WASHINGTON — Sara Volz gasped in amazement when she heard her name called. The 17-year-old finalist had just been named the $100,000 grand-prize winner at the March 12 awards gala of the 2013 Intel Science Talent Search.
A high school student from Colorado Springs, Colo., Volz rushed across a stage in the National Building Museum’s Great Hall. Decked out in a lavender satin dress, the teenager laughed and smiled as blue and white balloons rained down on the winners.
Volz’s project, an experiment to pump up algal oil levels for use in biofuel, began in her bedroom. The teenager grew algae in 40 glass flasks underneath her loft bed, and used an herbicide to kill cells that dribbled out only tiny amounts of oil. Over multiple generations of algal growth, the protocol resulted in cells with naturally elevated levels of oil production.
Volz tended her algae garden almost every day, checking it regularly for evaporation and keeping it on strict light-dark cycles. “It’s basically like having a pet,” she joked. This fall, Volz plans to head to college at MIT.
Her winning research topped the projects of 39 other Intel STS finalists (SN: 2/9/13, p. 14). In total, the competition received 1,712 entries from 42 states, the District of Columbia, Guam and two U.S. schools overseas.
“SSP and Intel could not be prouder of the Intel Science Talent Search finalists of 2013,” said Elizabeth Marincola, president of Society for Science & the Public and publisher of Science News.
At the ceremony, the Intel Foundation awarded a total of $630,000 to the 40 finalists of the Intel STS, a program of SSP first established in 1942. Intel began sponsoring the competition in 1998.
The Intel Foundation awarded second place and $75,000 to Jonah Kallenbach from Ambler, Pa. The 17-year-old figured out a way to better predict how different drugs latch onto proteins. His work could give researchers a new method for designing drugs that target specific molecules.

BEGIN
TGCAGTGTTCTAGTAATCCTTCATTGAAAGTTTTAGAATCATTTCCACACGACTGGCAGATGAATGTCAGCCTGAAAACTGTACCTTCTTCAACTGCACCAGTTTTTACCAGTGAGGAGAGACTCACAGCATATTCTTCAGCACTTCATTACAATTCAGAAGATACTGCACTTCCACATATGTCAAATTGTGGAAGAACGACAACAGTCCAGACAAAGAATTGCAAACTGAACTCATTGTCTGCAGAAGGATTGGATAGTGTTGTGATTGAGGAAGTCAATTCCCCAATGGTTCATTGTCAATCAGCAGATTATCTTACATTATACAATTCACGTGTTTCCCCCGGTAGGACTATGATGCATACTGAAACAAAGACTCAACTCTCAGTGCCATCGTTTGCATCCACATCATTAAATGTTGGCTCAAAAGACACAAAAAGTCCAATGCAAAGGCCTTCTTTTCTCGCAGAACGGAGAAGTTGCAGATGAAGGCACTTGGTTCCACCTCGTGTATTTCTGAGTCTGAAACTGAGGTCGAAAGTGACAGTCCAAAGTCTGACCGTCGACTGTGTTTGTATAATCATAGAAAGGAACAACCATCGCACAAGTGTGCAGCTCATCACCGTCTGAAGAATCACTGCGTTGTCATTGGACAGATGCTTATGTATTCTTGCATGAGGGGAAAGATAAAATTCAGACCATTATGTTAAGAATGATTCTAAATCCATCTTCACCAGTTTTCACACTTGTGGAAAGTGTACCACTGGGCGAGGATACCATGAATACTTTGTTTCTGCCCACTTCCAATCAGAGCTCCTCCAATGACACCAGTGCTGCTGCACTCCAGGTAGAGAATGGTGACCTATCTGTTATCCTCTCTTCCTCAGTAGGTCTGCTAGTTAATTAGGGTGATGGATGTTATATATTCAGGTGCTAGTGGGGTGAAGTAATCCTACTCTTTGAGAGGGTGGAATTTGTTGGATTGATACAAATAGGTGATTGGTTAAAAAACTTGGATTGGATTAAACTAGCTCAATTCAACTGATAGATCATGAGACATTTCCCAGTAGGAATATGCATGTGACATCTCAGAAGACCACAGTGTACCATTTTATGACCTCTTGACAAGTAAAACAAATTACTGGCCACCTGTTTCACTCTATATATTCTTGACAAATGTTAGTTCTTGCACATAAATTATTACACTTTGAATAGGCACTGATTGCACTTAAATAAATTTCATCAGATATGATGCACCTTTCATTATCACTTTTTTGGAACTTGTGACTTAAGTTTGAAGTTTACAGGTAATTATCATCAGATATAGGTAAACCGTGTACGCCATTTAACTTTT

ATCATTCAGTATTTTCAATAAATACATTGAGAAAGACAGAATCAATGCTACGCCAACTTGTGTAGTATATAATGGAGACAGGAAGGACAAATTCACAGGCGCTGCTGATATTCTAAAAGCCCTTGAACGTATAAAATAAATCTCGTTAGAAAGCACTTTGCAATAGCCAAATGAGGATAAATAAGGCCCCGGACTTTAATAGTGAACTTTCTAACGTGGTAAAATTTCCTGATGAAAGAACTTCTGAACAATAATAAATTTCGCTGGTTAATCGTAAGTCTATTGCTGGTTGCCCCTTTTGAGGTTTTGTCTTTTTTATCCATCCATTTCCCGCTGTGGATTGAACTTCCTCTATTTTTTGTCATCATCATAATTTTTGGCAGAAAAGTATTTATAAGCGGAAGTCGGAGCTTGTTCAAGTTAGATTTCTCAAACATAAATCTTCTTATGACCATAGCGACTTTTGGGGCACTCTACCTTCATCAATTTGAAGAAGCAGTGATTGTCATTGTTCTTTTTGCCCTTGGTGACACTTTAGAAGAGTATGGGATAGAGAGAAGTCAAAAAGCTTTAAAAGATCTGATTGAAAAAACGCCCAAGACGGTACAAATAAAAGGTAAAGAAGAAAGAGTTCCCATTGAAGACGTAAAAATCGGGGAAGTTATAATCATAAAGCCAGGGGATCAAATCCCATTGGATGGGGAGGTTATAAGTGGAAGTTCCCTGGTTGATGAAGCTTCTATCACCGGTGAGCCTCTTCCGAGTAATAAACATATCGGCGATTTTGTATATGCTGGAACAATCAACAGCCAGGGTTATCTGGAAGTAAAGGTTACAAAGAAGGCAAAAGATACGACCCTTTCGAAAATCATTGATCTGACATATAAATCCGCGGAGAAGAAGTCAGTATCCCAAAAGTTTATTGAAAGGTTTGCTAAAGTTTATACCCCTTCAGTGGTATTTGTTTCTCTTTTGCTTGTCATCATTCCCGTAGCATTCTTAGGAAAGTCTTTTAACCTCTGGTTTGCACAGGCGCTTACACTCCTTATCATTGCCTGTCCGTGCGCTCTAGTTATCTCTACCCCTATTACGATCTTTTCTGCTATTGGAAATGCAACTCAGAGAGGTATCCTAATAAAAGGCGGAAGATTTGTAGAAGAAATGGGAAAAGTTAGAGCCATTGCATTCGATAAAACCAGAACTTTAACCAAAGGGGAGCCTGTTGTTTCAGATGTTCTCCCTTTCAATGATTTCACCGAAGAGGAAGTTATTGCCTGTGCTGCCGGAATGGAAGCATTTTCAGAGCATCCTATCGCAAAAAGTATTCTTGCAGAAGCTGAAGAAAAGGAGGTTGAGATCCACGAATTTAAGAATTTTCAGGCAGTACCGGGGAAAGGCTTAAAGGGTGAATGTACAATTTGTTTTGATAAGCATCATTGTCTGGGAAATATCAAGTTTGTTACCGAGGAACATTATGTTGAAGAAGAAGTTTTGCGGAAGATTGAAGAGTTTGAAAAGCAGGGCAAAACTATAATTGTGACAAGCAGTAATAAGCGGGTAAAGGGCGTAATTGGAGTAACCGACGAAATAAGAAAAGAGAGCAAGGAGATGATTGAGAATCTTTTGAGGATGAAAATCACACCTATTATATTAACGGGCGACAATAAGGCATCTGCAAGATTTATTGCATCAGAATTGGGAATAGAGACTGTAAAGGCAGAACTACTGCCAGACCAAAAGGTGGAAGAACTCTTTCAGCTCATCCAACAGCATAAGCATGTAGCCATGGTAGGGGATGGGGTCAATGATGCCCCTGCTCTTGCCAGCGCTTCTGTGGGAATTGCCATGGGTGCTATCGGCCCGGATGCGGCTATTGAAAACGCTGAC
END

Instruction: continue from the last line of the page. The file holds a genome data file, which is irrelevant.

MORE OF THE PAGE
Third place and $50,000 went to Adam Joseph Bowman, 17, of Brentwood, Tenn., who constructed a plasma gun in his garage from parts he bought on eBay. He also designed an inexpensive fiber optics system to follow the plasma’s movement. “I’ve always enjoyed building things,” he said. Bowman has been refining his plasma gun since he was 14.
Top 10 Winners
The 40 finalists in this year’s Intel Science Talent Search received a total of $630,000 in awards for their research. The top 10 received $20,000 or more.
Chris Ayers Photography/SSP
1st place Sara Volz (pictured above), 17, Colorado Springs, Colo. $100,000 for research in algae-based biofuels.
2nd place Jonah Kallenbach, 17, Ambler, Pa. $75,000 for work in drug-protein binding.
3rd place Adam Joseph Bowman, 17, Brentwood, Tenn. $50,000 for designing and building an inexpensive, low-energy pulsed plasma device.
4th place Hannah Kerner Larson, 18, Eugene, Ore. $40,000 for research on mathematical structures important in theoretical physics and computer science.
5th place Peter Kraft, 17, of Munster, Ind. $30,000 for synthesis of 10 molecules known as coordination polymers, which could be useful in gas purification and hydrogen fuel storage.
6th place Kensen Shi, 17, of College Station, Texas. $25,000 for an algorithm that helps robots navigate around obstacles.
7th place Samuel Zbarsky, 17, of Rockville, Md. $25,000 for mathematical research that could improve the efficiency of computer networks.
8th place Brittany Wenger, 18, of Sarasota, Fla. $20,000 for a computer program that analyzes breast biopsy samples.
9th place Akshay Padmanabha, 16, of Collierville, Tenn. $20,000 for a method of detecting epileptic seizures.
10th place Sahana Vasudevan, 16, of Palo Alto, Calif. $20,000 for a mathematics project that could lead to faster computer algorithms.
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